NAVAJO NATION (KRQE) – While COVID-19 cases once again rise on the Navajo Nation as the omicron variant spreads, one company is finding new ways to get medical supplies to remote and underserved areas. Next week, the Navajo Nation will get its first medicine deliveries via drone, reaching tribal members in need who may not otherwise have access.
“The headlines were, ‘Navajo Nation and Native American people were higher risk.’ And we really got a team together and figured out why is it higher risk,” said Mark Atlan, founder and CEO of ZappCare. “We put these scenarios together and connected the dots. Well, it’s because of lack of access to healthcare.”
Story continues below
- Trending: City of Albuquerque removes speed camera after thieves strike
- New Mexico: Are there earthquakes in New Mexico?
- Crime: APD: Fatal crash now being investigated as homicide
- Albuquerque: City to Albuquerque: stop setting garbage trucks on fire
“We’re beginning with a digital health platform, so, telehealth platform,” said Atlan. “Then vans, trucks, trailers. They’ll be equipped with doctors, nurses, and medical equipment to do eye exams and urgent care.”
They’re working on getting that basic preventative care to the Navajo people, hoping to eventually expand to services like dentistry and cardiology. Now, they’re even launching a drone service that will bring much-needed medicines and emergency supplies to those in remote areas of the Navajo Nation.
“Especially during the harsh winter months, we’ll deliver pharmaceuticals, medication such as insulin, hypertension medication, to individuals who can’t get out of their driveways or are in super rural areas,” said Atlan. “Maybe emergency kits, maybe food, maybe some water.”
Throughout the entire process, the ZappCare team worked with Navajo Nation Vice President, Myron Lizer. He calls the idea “out-of-the-box.” “In a pandemic, there’s just so much need,” said Lizer. “This health pandemic has really hit Indian country so hard.”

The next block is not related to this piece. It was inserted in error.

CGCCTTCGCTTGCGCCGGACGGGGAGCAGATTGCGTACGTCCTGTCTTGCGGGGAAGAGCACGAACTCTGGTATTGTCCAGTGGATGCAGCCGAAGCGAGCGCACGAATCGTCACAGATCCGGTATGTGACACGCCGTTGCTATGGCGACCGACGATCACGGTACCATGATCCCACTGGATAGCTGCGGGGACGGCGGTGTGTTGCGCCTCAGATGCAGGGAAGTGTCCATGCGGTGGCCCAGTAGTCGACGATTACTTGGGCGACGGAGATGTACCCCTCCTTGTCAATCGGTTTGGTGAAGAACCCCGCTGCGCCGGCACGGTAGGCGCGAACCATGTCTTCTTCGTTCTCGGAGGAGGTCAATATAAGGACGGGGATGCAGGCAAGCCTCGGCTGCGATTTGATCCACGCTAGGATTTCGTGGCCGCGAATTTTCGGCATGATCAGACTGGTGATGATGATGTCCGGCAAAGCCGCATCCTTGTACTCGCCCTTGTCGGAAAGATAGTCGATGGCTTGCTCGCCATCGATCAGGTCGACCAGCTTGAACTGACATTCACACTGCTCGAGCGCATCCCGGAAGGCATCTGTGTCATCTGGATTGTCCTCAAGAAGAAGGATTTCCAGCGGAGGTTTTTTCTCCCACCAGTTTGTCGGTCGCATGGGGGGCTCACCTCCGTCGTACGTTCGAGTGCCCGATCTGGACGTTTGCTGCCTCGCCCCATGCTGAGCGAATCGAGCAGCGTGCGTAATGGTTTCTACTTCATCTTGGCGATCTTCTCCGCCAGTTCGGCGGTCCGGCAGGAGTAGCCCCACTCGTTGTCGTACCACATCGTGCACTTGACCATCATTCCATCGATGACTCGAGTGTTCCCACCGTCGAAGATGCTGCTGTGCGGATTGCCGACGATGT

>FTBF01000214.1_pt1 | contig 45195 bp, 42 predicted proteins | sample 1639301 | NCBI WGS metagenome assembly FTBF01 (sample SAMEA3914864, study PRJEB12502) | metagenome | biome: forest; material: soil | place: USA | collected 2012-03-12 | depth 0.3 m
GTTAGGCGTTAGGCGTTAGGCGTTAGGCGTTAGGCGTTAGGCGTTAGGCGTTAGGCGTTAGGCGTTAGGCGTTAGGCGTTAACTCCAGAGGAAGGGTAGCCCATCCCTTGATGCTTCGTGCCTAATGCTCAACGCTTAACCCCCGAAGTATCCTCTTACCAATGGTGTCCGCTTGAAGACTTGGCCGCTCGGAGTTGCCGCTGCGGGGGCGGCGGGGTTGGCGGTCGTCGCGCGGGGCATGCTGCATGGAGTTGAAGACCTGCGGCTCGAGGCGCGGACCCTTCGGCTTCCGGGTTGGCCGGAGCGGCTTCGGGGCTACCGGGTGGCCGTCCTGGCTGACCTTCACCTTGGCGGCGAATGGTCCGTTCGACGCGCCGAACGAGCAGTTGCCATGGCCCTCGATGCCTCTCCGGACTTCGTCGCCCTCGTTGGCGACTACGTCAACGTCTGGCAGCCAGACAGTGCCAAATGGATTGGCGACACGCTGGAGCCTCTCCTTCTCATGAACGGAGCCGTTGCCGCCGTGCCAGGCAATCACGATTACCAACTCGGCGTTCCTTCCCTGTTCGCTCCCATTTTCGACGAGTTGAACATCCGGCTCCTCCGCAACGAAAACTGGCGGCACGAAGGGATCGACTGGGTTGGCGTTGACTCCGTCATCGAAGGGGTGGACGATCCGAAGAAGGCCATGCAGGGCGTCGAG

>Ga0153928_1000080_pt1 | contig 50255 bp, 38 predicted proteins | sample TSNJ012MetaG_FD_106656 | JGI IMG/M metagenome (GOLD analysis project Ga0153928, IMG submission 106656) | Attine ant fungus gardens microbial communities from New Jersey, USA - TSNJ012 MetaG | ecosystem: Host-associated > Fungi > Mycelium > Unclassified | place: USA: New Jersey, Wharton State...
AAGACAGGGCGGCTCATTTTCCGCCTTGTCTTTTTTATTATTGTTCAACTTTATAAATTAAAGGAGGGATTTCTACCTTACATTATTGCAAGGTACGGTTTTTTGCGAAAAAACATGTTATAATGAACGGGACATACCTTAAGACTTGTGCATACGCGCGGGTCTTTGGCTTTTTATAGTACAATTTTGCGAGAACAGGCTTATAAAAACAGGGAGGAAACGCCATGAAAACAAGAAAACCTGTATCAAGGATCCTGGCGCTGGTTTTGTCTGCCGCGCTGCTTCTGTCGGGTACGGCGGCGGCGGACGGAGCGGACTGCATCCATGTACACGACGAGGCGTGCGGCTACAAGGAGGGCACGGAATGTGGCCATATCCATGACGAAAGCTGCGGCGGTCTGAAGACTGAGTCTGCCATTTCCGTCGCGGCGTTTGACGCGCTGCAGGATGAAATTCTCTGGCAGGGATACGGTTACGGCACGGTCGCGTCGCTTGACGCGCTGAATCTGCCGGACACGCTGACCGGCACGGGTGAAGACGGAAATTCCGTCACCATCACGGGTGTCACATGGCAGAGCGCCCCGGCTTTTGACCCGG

Lizer hopes others will also bring their innovative ideas to the Nation. In turn, he hopes they can also strengthen its economy. “I have a feeling there’s some other opportunities that those companies that are looking to move to another area,” said Lizer. “I really think it’s a great opportunity.”
ZappCare says they also plan to invest in the communities, hire Native employees, and give education and training for CDL and even drone piloting. Eventually, Atlan hopes to expand to communities beyond the southwest, keeping in mind the traditions and practices of the people they serve.
“This was really developed specifically for rural areas, Native Americans, and beginning with the Navajo Nation because it’s home,” said Atlan. “A culture-based healthcare, where our physicians understand the communities that they’re operating in.”
While ZappCare is starting off serving the Navajo Nation, they hope to eventually serve all 574 federally-recognized tribes in the U.S. The drone program, called Mission Healing Eagle Feather, will officially launch on Jan. 22.